Zacchaeus saw how Roman society put value on production and busyness. You either produced or you got out of the way and kindly died somewhere out of sight from the rest of us. Zacchaeus used that system of production to produce community. The foster care system. The health care system. The mentoring program. The childcare system. The familiarity of all people within Jericho. No one left out, no one left behind. He did all of that. He funded all that. He set up a system within the system that didn’t dehumanize and responded to human need and not corporate greed, and I believe it was the harder path. He saw how his parents were cast aside by society and he built a community here in Jericho that was inter-generational. The stories and lives of our elders existing side-by-side with the generations. The youth exposed to living history. The elders learning something of the world of the youth. For the young, the middle-aged, the elders… we all get the same thing: we get what everyone gets. We get a life.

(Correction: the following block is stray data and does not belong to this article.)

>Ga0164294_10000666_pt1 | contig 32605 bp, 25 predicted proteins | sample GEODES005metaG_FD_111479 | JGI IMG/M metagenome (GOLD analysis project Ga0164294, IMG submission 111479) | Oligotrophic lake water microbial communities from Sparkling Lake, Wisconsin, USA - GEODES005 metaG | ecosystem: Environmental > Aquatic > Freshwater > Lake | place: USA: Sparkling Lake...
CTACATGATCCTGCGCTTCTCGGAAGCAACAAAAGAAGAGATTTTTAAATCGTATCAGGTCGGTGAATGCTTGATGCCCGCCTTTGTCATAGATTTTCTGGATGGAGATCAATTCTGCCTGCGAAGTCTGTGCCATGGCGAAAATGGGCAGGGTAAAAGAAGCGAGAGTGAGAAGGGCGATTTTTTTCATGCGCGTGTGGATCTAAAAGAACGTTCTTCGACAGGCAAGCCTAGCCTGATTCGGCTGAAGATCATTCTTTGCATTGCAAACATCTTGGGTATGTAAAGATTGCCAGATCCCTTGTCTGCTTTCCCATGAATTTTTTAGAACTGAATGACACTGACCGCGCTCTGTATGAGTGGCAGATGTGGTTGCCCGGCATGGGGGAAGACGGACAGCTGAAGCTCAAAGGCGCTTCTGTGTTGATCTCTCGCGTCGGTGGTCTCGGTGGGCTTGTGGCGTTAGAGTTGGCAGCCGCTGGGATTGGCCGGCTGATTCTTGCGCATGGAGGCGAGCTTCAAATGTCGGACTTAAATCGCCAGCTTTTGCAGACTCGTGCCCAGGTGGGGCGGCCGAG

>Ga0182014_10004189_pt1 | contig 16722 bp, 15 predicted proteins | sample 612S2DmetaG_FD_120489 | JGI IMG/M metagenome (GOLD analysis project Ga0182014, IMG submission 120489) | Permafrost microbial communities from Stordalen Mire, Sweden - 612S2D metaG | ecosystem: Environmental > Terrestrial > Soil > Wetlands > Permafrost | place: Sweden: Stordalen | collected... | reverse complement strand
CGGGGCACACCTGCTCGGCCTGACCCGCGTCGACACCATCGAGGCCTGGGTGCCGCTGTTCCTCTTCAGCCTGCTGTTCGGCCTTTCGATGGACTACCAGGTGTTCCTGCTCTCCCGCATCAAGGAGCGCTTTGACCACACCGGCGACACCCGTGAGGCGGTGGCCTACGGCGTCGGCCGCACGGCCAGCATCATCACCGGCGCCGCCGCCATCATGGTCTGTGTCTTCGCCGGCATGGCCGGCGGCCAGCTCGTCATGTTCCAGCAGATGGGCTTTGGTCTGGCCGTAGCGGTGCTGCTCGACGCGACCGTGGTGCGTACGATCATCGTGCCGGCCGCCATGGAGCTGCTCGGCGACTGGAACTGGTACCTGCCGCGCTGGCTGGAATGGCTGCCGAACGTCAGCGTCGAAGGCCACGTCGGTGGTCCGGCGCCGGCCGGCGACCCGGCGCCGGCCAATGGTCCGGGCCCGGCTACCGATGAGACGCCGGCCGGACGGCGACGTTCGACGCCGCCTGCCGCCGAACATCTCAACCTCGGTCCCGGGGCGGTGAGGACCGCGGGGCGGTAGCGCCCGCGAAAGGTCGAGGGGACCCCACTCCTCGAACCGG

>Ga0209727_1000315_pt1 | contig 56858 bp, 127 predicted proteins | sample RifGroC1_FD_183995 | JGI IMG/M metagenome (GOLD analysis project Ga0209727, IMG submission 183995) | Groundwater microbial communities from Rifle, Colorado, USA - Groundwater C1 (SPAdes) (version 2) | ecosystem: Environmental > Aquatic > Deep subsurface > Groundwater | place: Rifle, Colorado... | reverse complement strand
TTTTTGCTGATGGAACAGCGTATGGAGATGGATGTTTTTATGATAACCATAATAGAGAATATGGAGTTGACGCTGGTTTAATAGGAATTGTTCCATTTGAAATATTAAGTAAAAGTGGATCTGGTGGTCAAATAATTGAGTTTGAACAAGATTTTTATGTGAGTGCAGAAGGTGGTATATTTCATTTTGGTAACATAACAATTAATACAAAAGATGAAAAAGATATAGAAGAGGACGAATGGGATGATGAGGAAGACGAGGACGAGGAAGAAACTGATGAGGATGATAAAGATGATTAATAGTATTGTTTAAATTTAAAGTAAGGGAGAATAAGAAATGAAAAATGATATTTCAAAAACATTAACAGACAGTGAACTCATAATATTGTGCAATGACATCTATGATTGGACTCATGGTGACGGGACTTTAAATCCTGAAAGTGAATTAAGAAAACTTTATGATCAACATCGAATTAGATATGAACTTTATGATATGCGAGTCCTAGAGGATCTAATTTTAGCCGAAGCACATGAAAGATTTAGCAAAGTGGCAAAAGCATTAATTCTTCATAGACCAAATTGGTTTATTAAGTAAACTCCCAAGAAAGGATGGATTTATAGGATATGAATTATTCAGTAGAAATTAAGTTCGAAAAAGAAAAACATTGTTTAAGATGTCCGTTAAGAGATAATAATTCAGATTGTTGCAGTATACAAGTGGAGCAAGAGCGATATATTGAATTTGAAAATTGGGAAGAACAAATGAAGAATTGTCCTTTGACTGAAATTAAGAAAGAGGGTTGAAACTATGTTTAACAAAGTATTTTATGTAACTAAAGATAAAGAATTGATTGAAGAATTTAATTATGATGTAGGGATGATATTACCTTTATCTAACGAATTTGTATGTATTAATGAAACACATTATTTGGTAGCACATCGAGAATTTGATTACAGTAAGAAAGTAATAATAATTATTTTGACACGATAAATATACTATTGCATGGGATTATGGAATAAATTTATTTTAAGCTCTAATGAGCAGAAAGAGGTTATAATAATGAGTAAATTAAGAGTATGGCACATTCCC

Yes, in his younger years he was greedy and ambitious and caused harm. He was part of the bad in the world. Even after he left that behind, he was still gruff and scrappy and ready to fight. Sometimes he’d say an unkind word, and we’d have to not respond, leave the conversation and wait for his apology. Grace, forgiveness, and reconciliation. It’s what we do for all our saints. We might fight and disagree and have conflict and tension but at the end of their lives, we tend to forgive all of that and only focus on the love they gave us. For it is the echoes of their love that will resound until the end of our lives.